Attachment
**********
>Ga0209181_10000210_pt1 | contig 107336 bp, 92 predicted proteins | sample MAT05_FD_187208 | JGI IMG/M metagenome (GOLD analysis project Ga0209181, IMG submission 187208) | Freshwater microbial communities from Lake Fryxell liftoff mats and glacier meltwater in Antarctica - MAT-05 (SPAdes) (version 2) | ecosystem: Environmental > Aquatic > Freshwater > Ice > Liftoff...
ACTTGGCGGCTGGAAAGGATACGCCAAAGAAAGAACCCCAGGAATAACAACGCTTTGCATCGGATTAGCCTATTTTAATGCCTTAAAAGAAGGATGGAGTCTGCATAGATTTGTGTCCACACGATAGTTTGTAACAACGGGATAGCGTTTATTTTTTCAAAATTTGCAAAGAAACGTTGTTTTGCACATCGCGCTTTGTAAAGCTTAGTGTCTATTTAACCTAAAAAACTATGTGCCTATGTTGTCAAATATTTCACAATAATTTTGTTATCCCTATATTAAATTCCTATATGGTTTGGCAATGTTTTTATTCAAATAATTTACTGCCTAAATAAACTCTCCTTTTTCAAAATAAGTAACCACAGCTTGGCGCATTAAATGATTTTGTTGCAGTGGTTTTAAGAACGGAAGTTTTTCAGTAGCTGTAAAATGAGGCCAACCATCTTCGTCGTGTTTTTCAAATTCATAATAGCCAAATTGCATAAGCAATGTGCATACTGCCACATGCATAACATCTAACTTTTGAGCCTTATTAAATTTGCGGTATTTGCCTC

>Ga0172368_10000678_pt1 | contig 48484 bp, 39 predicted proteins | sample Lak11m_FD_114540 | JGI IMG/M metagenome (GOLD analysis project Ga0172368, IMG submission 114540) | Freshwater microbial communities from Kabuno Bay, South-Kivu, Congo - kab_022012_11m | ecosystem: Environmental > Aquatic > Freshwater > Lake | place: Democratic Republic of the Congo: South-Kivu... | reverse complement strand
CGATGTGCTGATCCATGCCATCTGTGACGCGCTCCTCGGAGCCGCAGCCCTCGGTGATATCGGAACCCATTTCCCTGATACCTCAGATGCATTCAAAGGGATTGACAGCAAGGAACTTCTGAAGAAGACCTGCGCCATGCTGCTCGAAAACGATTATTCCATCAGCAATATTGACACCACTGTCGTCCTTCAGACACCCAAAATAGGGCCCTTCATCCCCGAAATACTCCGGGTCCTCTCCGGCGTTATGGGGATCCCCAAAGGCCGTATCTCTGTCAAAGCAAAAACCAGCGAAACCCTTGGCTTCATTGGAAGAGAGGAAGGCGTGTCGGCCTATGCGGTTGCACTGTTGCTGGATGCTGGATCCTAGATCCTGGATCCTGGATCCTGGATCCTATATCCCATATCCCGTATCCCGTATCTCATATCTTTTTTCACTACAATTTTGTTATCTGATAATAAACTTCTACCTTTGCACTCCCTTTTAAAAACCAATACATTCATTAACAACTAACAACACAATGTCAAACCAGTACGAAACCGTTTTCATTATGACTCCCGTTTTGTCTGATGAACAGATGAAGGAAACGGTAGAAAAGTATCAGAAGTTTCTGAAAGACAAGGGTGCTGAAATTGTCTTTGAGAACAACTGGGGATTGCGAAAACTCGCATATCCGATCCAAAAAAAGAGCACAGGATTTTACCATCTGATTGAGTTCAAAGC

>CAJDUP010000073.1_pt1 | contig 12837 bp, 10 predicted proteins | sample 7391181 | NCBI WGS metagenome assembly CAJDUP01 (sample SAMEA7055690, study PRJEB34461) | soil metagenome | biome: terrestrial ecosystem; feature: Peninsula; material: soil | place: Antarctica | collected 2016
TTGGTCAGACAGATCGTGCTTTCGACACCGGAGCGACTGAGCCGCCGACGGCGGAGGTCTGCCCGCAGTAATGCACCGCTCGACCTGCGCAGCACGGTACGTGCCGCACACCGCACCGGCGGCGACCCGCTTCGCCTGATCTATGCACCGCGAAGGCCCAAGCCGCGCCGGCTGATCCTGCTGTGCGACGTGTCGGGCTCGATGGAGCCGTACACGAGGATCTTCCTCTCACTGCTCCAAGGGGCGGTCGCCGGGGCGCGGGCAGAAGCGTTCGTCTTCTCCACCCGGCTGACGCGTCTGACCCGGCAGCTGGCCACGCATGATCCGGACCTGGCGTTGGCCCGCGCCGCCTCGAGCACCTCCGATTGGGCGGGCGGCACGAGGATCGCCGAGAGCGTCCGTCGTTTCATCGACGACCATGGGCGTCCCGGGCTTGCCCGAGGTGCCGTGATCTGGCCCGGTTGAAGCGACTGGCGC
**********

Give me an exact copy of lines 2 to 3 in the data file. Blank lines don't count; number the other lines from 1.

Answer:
ACTTGGCGGCTGGAAAGGATACGCCAAAGAAAGAACCCCAGGAATAACAACGCTTTGCATCGGATTAGCCTATTTTAATGCCTTAAAAGAAGGATGGAGTCTGCATAGATTTGTGTCCACACGATAGTTTGTAACAACGGGATAGCGTTTATTTTTTCAAAATTTGCAAAGAAACGTTGTTTTGCACATCGCGCTTTGTAAAGCTTAGTGTCTATTTAACCTAAAAAACTATGTGCCTATGTTGTCAAATATTTCACAATAATTTTGTTATCCCTATATTAAATTCCTATATGGTTTGGCAATGTTTTTATTCAAATAATTTACTGCCTAAATAAACTCTCCTTTTTCAAAATAAGTAACCACAGCTTGGCGCATTAAATGATTTTGTTGCAGTGGTTTTAAGAACGGAAGTTTTTCAGTAGCTGTAAAATGAGGCCAACCATCTTCGTCGTGTTTTTCAAATTCATAATAGCCAAATTGCATAAGCAATGTGCATACTGCCACATGCATAACATCTAACTTTTGAGCCTTATTAAATTTGCGGTATTTGCCTC

>Ga0172368_10000678_pt1 | contig 48484 bp, 39 predicted proteins | sample Lak11m_FD_114540 | JGI IMG/M metagenome (GOLD analysis project Ga0172368, IMG submission 114540) | Freshwater microbial communities from Kabuno Bay, South-Kivu, Congo - kab_022012_11m | ecosystem: Environmental > Aquatic > Freshwater > Lake | place: Democratic Republic of the Congo: South-Kivu... | reverse complement strand